The Canadian Act III (continued yet again)

This has been, as I think I’ve mentioned, Richard Monette’s last season as Artistic Director of the Stratford Festival. I’m sure he’ll eventually come back to direct shows (if his health permits), but I don’t imagine he’ll do so for a couple of years, both in order to give the new team the room to do their own thing and to give himself a much-needed rest. For his swan-song he directed two shows. The first, A Comedy of Errors, which I reviewed here, was his self-indulgent fig to the critics. Unless he planned on casting a penguin as Phipps, the approach he took in Comedy would not do for his other effort, An Ideal Husband, by Oscar Wilde. And so I was interested to see what that approach would be. And the answer turns out to be: he took the thing seriously.

Taking Wilde seriously, of course, is the only way to make him funny. If you play the lines for laughs, they fall flat; if you make them seem like they are really coming out of these characters’ mouths, and what that must mean about the characters, then they are not only amusing but sometimes even powerful.

An Ideal Husband is a very serious work that tries very hard to hide that fact. The subject is sin, repentance and forgiveness. The hero, Sir Robert Chiltern, is a man of enormous public rectitude, but no sooner do we learn that about him, and that his wife is similarly above reproach, than we learn that he has a sordid past: he once sold a cabinet secret for money, and this sale was the basis of his fortune. Will he give in to blackmail rather than reveal the secret? Will his frigidly virtuous wife still love him once he’s been knocked off his pedestal? And what is the proper repentance for such a crime? Wilde’s view appears to be: be scrupulously honest with your wife, but don’t feel you need to be scrupulously honest with the public. That is probably closer to good advice than we would like to admit, which is precisely why I say this is a very serious work, because that is certainly not the sort of good advice that you could safely articulate as a rule of public order.

In any event, this still is a comedy, and we know that because, apart from Chiltern and his wife, we have another pair: Lord Goring, Robert Chiltern’s best friend, and Mabel, Robert’s sister. The two of them spend the entire play dancing around each other, flirting shamelessly. Of course they are going to marry at the end, but first we have to have a half-dozen scenes of Lord Goring failing to propose and Mabel pretending that if he did she wouldn’t accept. While this dance is going on, Lord Goring, whom everyone supposes to be the most trivial person imaginable, manages to solve Robert’s blackmail problem and generally restore the social order to what it ought to be.

The play has its weak points, primarily in the person of the blackmailer, Mrs. Cheveley, who is given a number of lines so melodramatic that I don’t know how they could be played. Dixie Seattle plays to the melodrama rather than trying to blunt it, and I don’t think this was an especially successful choice, though I’m not sure what advice I would give her about how to do better. And it is difficult, ultimately, to find the ending very satisfying. Yes, Robert Chiltern is a man of great talent – but he’s also a man who showed incredibly bad judgement, and committed a crime; and it isn’t obvious even at the end of the play that he has really a truly repented, so that the argument that he needn’t make a clean breast publicly strikes me as highly suspect.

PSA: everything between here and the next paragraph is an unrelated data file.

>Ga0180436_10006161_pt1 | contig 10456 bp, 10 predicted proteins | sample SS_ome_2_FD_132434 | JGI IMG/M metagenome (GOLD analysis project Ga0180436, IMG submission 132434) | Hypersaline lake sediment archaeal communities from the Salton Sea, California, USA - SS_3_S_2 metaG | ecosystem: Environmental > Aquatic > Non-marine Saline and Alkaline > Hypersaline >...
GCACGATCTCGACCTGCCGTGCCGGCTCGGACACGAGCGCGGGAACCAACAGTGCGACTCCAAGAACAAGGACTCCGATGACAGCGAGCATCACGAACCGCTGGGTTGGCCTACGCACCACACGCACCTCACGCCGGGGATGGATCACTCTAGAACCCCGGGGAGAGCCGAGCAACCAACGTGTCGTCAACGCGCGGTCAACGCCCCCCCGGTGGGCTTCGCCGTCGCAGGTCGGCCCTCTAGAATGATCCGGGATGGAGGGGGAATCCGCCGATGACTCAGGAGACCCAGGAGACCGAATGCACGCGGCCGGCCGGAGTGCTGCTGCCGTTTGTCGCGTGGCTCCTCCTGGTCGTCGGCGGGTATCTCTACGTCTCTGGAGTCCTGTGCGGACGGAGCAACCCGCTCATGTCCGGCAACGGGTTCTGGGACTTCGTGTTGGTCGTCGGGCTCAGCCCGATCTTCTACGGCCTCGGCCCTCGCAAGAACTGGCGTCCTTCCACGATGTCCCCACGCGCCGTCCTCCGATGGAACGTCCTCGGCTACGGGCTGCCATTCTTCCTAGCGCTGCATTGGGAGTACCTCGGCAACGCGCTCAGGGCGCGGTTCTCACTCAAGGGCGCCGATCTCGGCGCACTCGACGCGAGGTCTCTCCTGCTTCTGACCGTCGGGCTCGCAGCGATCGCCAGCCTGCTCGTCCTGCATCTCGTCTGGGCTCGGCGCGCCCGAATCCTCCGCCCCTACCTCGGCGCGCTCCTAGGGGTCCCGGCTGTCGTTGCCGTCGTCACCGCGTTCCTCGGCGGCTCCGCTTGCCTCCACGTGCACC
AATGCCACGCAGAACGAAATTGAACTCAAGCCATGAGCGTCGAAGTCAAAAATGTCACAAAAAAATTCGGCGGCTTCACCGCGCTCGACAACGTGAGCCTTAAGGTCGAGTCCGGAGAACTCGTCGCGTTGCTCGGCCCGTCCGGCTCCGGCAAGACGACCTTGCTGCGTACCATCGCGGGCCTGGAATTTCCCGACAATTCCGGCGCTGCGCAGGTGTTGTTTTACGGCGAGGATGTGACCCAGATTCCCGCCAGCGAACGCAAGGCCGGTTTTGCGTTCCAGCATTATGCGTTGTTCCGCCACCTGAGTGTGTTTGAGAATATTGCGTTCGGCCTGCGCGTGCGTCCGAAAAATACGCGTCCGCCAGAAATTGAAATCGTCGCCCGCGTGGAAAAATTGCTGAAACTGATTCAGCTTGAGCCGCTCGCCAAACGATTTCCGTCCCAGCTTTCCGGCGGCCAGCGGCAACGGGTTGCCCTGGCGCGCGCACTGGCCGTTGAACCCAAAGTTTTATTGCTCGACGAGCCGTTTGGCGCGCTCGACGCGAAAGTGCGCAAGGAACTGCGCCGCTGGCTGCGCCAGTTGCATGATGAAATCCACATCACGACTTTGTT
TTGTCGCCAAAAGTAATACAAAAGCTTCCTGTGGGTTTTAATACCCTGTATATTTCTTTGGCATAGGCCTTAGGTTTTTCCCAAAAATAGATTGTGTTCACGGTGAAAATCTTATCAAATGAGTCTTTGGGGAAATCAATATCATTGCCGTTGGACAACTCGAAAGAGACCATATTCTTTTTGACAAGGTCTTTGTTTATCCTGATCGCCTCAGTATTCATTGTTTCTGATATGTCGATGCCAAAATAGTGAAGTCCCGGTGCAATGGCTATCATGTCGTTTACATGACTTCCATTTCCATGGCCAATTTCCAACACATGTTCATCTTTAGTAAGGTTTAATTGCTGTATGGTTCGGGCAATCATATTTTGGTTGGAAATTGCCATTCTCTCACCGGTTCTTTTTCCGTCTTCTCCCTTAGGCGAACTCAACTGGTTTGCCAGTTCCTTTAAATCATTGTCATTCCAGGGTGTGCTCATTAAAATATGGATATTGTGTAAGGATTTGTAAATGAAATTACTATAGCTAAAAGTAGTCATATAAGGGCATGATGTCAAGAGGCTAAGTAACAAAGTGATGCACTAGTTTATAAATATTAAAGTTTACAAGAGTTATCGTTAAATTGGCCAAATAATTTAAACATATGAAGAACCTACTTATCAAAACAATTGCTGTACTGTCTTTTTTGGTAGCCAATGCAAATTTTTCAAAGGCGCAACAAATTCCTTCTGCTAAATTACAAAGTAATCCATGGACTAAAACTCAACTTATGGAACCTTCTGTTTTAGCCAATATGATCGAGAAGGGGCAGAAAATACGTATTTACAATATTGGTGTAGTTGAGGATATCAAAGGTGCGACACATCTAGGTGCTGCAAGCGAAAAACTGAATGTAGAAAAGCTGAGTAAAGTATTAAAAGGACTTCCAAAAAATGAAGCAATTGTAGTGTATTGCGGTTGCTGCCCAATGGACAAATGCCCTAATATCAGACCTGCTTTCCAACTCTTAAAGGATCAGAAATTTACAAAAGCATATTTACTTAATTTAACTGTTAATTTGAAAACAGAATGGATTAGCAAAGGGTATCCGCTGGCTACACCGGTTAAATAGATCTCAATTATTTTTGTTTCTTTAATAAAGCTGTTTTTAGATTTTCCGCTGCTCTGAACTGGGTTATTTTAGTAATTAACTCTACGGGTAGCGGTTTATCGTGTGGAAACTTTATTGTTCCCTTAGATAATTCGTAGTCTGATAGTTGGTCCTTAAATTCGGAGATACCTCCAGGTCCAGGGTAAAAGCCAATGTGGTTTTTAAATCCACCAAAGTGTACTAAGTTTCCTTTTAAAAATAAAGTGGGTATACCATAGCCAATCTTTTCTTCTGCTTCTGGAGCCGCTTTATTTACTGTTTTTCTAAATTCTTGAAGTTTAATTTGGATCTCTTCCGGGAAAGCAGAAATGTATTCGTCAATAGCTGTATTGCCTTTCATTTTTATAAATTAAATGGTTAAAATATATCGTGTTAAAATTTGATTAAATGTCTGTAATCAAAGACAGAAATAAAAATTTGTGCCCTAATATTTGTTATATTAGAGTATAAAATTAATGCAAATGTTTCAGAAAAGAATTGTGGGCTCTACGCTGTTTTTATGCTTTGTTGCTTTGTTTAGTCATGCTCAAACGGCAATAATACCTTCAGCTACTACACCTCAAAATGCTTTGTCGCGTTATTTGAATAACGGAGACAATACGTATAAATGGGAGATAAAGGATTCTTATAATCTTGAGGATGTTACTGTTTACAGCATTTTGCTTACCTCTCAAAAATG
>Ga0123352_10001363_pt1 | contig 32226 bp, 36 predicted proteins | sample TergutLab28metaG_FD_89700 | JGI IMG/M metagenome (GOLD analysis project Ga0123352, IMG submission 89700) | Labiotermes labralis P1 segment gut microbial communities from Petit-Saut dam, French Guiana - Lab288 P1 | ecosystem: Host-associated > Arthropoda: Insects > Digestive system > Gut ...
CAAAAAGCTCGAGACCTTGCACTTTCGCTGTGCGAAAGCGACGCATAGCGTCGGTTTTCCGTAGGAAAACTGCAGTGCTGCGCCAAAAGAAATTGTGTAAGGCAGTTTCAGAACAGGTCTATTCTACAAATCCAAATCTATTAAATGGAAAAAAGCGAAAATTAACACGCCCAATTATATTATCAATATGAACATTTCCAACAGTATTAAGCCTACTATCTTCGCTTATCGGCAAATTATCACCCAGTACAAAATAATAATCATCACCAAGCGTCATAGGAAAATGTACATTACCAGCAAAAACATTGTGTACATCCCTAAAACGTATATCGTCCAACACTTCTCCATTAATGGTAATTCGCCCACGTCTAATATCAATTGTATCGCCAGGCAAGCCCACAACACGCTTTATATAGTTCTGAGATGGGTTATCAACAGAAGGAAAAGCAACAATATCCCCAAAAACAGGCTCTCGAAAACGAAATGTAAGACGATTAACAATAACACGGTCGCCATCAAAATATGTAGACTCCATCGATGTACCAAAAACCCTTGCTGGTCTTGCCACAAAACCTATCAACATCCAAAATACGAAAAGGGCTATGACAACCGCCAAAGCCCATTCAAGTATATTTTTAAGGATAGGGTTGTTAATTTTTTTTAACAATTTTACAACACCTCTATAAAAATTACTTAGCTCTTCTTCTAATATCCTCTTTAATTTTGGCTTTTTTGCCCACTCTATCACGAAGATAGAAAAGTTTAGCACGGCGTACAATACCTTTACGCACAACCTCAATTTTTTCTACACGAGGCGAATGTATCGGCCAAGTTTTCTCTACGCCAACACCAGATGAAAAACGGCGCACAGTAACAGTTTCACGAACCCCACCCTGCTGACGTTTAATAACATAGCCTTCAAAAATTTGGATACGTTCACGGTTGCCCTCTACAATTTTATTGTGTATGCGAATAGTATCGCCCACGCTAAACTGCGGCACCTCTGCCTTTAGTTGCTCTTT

But when it works, it works extremely well, and this production works whenever David Snelgrove, playing Lord Goring, or Sara Topham, playing Mabel Chiltern, are on stage. Snelgrove is an actor I’ve had mixed feelings about; I’ve seen him do very strong work, and I’ve seen him fail rather badly. He excels here, because he succeeds in conveying that Lord Goring is putting on an act, nearly all the time. Topham, meanwhile, I have long enjoyed, and she also is fully in her element here playing the one true innocent. The other stand-out performance is by Bruce Dow in the small role of Phipps, Lord Goring’s valet; he is vastly more entertaining than a penguin would have been. And Chick Reid, as Lady Markby, provides much-needed comic relief in her scenes, which are otherwise dominated by the gloomy Chiltern couple and the snarling and scheming Mrs. Cheveley.

Brigit Wilson does a creditable job as Lady Chiltern, but she is undermined by Tom McAmus as her husband, Robert; he is so understated and so downbeat that she gets dragged down along with him. It is easy to see their rectitude, harder to see their spirit, the energy they must bring to public life for them to be as effective as everyone says they are. They are supposed to have a high opinion of themselves and each other, but they are not supposed to be charmless, and in this production they come rather close to being so.

The most surprising thing about the production was the poor production values, normally a given strength at Stratford. Most of the ladies look quite as dowdy as they are quipped to be early on; if that was a deliberate choice on Monette’s part, I don’t think it is a wise one. And the bare stage does not serve the production especially well; when everyone is supposed to be dressed to the nines and as rich as Croesus, it’s weird to see them stomping about on bare, scuffed floors with only a few sticks of furniture to suggest opulence. Again, this may have been a deliberate choice, but if so it was an odd one.

This is not my favorite Wilde, and it is not a perfect production, but it was a good one, one that showed off some strong acting and that did show at least that Richard Monette still remembers how to take a production seriously.